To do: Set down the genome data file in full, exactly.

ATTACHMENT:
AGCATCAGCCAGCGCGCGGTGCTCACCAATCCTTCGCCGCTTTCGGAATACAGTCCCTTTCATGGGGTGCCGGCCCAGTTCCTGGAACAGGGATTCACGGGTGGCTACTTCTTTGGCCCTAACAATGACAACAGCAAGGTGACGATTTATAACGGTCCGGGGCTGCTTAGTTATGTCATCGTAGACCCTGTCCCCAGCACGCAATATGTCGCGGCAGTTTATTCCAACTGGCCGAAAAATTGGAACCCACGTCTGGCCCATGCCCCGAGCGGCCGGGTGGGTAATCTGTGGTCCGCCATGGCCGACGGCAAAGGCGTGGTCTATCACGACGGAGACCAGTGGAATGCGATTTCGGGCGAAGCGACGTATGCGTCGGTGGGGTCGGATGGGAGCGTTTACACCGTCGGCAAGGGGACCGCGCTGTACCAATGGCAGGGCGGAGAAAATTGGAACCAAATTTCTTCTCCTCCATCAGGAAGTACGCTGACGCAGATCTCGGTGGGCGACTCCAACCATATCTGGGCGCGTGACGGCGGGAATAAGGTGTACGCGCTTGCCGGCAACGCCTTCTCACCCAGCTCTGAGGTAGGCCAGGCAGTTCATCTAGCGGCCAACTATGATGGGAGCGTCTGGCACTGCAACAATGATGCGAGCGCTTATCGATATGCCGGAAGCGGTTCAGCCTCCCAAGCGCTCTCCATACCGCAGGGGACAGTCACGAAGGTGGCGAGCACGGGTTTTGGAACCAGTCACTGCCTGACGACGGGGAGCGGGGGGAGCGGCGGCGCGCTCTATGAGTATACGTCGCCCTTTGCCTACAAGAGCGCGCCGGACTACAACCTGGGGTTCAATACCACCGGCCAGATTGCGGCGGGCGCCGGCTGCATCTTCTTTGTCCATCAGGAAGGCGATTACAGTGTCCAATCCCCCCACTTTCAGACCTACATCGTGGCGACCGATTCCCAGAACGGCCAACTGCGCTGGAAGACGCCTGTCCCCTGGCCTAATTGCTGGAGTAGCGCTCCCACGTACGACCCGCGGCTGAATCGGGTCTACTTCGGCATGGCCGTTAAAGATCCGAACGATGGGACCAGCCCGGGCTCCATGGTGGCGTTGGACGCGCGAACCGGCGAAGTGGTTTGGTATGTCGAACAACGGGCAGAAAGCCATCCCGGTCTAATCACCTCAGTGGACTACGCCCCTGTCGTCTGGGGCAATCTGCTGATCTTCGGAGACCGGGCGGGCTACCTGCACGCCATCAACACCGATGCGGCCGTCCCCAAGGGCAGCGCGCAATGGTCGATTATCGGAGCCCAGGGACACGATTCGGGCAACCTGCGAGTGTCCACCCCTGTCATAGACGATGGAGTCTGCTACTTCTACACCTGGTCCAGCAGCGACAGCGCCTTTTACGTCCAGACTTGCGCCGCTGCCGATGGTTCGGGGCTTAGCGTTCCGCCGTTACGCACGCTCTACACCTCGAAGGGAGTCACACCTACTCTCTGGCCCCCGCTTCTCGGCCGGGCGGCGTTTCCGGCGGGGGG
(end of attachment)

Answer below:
AGCATCAGCCAGCGCGCGGTGCTCACCAATCCTTCGCCGCTTTCGGAATACAGTCCCTTTCATGGGGTGCCGGCCCAGTTCCTGGAACAGGGATTCACGGGTGGCTACTTCTTTGGCCCTAACAATGACAACAGCAAGGTGACGATTTATAACGGTCCGGGGCTGCTTAGTTATGTCATCGTAGACCCTGTCCCCAGCACGCAATATGTCGCGGCAGTTTATTCCAACTGGCCGAAAAATTGGAACCCACGTCTGGCCCATGCCCCGAGCGGCCGGGTGGGTAATCTGTGGTCCGCCATGGCCGACGGCAAAGGCGTGGTCTATCACGACGGAGACCAGTGGAATGCGATTTCGGGCGAAGCGACGTATGCGTCGGTGGGGTCGGATGGGAGCGTTTACACCGTCGGCAAGGGGACCGCGCTGTACCAATGGCAGGGCGGAGAAAATTGGAACCAAATTTCTTCTCCTCCATCAGGAAGTACGCTGACGCAGATCTCGGTGGGCGACTCCAACCATATCTGGGCGCGTGACGGCGGGAATAAGGTGTACGCGCTTGCCGGCAACGCCTTCTCACCCAGCTCTGAGGTAGGCCAGGCAGTTCATCTAGCGGCCAACTATGATGGGAGCGTCTGGCACTGCAACAATGATGCGAGCGCTTATCGATATGCCGGAAGCGGTTCAGCCTCCCAAGCGCTCTCCATACCGCAGGGGACAGTCACGAAGGTGGCGAGCACGGGTTTTGGAACCAGTCACTGCCTGACGACGGGGAGCGGGGGGAGCGGCGGCGCGCTCTATGAGTATACGTCGCCCTTTGCCTACAAGAGCGCGCCGGACTACAACCTGGGGTTCAATACCACCGGCCAGATTGCGGCGGGCGCCGGCTGCATCTTCTTTGTCCATCAGGAAGGCGATTACAGTGTCCAATCCCCCCACTTTCAGACCTACATCGTGGCGACCGATTCCCAGAACGGCCAACTGCGCTGGAAGACGCCTGTCCCCTGGCCTAATTGCTGGAGTAGCGCTCCCACGTACGACCCGCGGCTGAATCGGGTCTACTTCGGCATGGCCGTTAAAGATCCGAACGATGGGACCAGCCCGGGCTCCATGGTGGCGTTGGACGCGCGAACCGGCGAAGTGGTTTGGTATGTCGAACAACGGGCAGAAAGCCATCCCGGTCTAATCACCTCAGTGGACTACGCCCCTGTCGTCTGGGGCAATCTGCTGATCTTCGGAGACCGGGCGGGCTACCTGCACGCCATCAACACCGATGCGGCCGTCCCCAAGGGCAGCGCGCAATGGTCGATTATCGGAGCCCAGGGACACGATTCGGGCAACCTGCGAGTGTCCACCCCTGTCATAGACGATGGAGTCTGCTACTTCTACACCTGGTCCAGCAGCGACAGCGCCTTTTACGTCCAGACTTGCGCCGCTGCCGATGGTTCGGGGCTTAGCGTTCCGCCGTTACGCACGCTCTACACCTCGAAGGGAGTCACACCTACTCTCTGGCCCCCGCTTCTCGGCCGGGCGGCGTTTCCGGCGGGGGG